Ira S. Sacks

Ira S. Sacks

Ira Sacks practices in the area of litigation with an emphasis on trademark and branding matters. He handles complex and high-profile cases involving trademark, copyright, and patent infringement issues, distribution disputes, false advertising, price fixing, dealer termination, monopolization and unfair competition, unfair trade practices, and trade secrets. Ira’s clients include fragrance and fashion companies as well as national scientific laboratories, real estate developers, and financial institutions.

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“BRING IT ON!”: Sixth Circuit OKs Copyright Claims for Cheerleader Uniform’s Design

On August 19, 2015, the Sixth Circuit Court of Appeals issued a “V-I-C-T-O-R-Y” for the world’s largest designer and manufacturer of cheerleader uniforms in its copyright infringement lawsuit against another cheerleading gear company. In a 2-1 decision, in Varsity Brands, Inc. v. Star Athletica, LLC, the appellate court held that the colors, stripes, chevrons, and similar graphic designs of the … Continue Reading

Trademark Specimens: Singular or Plural Matters

The Trademark Trial and Appeal Board recently re-designated as precedential its May 12, 2015 decision that affirmed refusal to register a mark because the applicant’s specimens – showing the proposed mark in plural form, rather than in singular form – did not show the mark’s use in connection with any of the services specified in its application.… Continue Reading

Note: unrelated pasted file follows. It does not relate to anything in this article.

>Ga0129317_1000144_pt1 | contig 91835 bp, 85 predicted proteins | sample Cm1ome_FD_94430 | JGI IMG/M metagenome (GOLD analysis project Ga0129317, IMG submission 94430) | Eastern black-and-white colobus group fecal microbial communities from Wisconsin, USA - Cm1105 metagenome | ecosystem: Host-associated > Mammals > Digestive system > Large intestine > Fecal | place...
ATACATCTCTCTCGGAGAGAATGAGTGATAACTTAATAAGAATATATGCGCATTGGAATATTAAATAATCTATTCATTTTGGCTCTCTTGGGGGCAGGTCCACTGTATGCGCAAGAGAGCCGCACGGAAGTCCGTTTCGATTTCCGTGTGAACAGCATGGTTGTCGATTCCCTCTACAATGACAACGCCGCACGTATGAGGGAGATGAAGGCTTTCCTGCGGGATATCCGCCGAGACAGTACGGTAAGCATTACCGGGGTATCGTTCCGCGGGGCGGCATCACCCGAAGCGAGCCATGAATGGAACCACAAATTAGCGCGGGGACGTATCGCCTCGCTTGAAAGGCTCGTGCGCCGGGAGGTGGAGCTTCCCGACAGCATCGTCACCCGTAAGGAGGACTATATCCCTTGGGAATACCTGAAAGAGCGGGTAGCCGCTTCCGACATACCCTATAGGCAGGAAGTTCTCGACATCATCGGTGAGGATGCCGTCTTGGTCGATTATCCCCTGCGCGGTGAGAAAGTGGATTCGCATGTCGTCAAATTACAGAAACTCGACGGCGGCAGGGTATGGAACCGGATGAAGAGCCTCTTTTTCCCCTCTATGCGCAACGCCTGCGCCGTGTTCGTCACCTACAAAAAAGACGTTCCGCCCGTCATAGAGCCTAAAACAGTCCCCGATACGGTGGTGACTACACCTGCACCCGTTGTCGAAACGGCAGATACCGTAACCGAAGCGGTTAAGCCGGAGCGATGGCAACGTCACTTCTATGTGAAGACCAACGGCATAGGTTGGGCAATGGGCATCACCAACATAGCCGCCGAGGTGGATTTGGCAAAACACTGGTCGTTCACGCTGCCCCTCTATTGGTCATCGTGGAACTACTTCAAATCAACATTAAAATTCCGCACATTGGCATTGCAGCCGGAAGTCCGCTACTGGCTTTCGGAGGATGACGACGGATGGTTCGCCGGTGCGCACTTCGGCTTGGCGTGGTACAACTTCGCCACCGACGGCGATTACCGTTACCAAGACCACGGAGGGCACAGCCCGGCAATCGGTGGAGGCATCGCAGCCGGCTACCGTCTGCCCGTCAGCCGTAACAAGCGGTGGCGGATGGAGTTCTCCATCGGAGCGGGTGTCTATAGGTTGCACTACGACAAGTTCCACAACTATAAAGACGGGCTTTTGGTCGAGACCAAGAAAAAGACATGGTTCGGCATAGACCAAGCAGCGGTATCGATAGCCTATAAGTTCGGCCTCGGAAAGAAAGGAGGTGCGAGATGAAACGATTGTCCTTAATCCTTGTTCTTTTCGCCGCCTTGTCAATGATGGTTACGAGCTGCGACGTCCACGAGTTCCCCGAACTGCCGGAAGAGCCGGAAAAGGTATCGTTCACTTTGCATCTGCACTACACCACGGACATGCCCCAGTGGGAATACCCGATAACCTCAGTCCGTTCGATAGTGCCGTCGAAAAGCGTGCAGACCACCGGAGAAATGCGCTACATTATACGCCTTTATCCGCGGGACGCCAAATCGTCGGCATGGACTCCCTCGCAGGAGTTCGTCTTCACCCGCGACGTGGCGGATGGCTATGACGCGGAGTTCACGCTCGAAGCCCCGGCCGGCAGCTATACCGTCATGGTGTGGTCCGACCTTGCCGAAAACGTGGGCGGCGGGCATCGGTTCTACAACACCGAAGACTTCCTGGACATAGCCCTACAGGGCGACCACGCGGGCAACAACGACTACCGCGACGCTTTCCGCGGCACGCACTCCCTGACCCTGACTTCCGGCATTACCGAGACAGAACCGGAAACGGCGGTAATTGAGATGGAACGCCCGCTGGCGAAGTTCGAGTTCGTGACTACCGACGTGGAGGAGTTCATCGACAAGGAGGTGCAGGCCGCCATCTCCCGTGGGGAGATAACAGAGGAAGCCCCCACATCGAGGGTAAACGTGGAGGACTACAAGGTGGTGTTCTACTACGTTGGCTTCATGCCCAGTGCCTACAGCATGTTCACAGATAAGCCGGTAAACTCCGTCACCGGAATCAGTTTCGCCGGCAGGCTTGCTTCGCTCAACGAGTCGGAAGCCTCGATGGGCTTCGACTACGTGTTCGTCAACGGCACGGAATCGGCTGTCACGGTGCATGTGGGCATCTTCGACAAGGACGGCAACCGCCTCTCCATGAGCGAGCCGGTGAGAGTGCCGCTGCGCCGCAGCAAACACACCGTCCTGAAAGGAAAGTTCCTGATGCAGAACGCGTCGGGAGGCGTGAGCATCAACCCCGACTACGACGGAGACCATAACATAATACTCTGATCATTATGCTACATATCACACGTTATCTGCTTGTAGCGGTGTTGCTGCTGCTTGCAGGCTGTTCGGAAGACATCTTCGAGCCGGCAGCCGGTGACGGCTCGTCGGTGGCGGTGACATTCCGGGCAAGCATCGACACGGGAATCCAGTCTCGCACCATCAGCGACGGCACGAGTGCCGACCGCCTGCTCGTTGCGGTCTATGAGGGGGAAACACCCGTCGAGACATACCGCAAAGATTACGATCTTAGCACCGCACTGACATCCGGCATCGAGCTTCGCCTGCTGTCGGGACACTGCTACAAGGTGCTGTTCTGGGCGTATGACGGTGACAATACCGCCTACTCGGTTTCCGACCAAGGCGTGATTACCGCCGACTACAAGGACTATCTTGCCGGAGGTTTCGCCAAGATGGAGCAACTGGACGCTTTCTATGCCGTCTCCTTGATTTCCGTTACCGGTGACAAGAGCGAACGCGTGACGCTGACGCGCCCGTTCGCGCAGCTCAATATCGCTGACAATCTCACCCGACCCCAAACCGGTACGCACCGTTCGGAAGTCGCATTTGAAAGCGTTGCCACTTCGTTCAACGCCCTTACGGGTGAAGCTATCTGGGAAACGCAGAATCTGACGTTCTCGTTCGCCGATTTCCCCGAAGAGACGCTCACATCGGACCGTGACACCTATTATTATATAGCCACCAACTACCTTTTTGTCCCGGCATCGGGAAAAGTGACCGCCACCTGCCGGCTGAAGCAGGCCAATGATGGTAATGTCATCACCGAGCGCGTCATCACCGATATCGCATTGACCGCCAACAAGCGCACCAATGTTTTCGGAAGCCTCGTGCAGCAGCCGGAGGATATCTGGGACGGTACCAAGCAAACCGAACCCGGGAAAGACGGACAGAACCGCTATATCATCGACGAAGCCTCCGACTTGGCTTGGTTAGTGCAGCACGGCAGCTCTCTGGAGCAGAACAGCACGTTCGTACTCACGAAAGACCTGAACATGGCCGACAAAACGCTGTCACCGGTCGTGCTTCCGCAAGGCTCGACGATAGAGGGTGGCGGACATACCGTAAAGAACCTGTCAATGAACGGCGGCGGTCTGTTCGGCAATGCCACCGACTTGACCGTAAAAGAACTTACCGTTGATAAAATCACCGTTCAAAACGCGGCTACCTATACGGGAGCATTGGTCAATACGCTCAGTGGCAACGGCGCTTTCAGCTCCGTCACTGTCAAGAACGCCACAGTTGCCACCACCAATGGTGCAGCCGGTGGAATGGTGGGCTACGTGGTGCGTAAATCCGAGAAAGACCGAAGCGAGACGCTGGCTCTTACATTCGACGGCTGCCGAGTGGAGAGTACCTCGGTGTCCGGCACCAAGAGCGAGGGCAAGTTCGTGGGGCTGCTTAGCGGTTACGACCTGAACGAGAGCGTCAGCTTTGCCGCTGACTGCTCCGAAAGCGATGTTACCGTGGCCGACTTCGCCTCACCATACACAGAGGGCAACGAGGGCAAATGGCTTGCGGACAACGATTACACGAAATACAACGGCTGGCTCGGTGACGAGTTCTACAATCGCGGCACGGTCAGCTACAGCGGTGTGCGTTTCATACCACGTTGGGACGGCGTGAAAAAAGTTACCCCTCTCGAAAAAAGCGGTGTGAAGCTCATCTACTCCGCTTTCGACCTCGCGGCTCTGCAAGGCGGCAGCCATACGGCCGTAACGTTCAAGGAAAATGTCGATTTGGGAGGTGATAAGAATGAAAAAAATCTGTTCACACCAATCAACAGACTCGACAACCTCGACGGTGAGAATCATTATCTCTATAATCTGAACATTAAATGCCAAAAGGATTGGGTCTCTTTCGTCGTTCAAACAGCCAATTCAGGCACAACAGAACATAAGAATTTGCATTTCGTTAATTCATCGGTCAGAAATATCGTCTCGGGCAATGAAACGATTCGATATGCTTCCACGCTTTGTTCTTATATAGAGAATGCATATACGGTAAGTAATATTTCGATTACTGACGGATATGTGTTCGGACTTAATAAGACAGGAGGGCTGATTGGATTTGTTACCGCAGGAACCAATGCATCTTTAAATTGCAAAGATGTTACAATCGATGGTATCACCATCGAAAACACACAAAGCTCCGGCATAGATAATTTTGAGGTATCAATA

The Ray Charles’s Foundation Doesn’t Have to “Hit the Road Jack”: Ninth Circuit Permits Foundation to Challenge the Validity of Copyright Termination Notices Served by Ray Charles’s Heirs on Third Party Grantees

On July 31, 2015, the Ninth Circuit reversed the Central District of California’s dismissal of an action brought by the Ray Charles Foundation, seeking, among other things, a judicial determination of the validity and effectiveness of termination notices served by some of Ray Charles’s children on Warner/Chappell Music.… Continue Reading

Caveat Opposer: Preclusion Lurks at the TTAB

Recently, the Trademark Trial and Appeal Board (the “TTAB”) held that an unsuccessful opposer was precluded from later pursuing a cancellation against the same trademark owner, even though the opposer assumed a different corporate identity and the marks, goods and services at issue in the opposition proceeding were different from the marks, goods and services at issue in the cancellation … Continue Reading

“California Gurl” Katy Perry Not Subject to Personal Jurisdiction in Missouri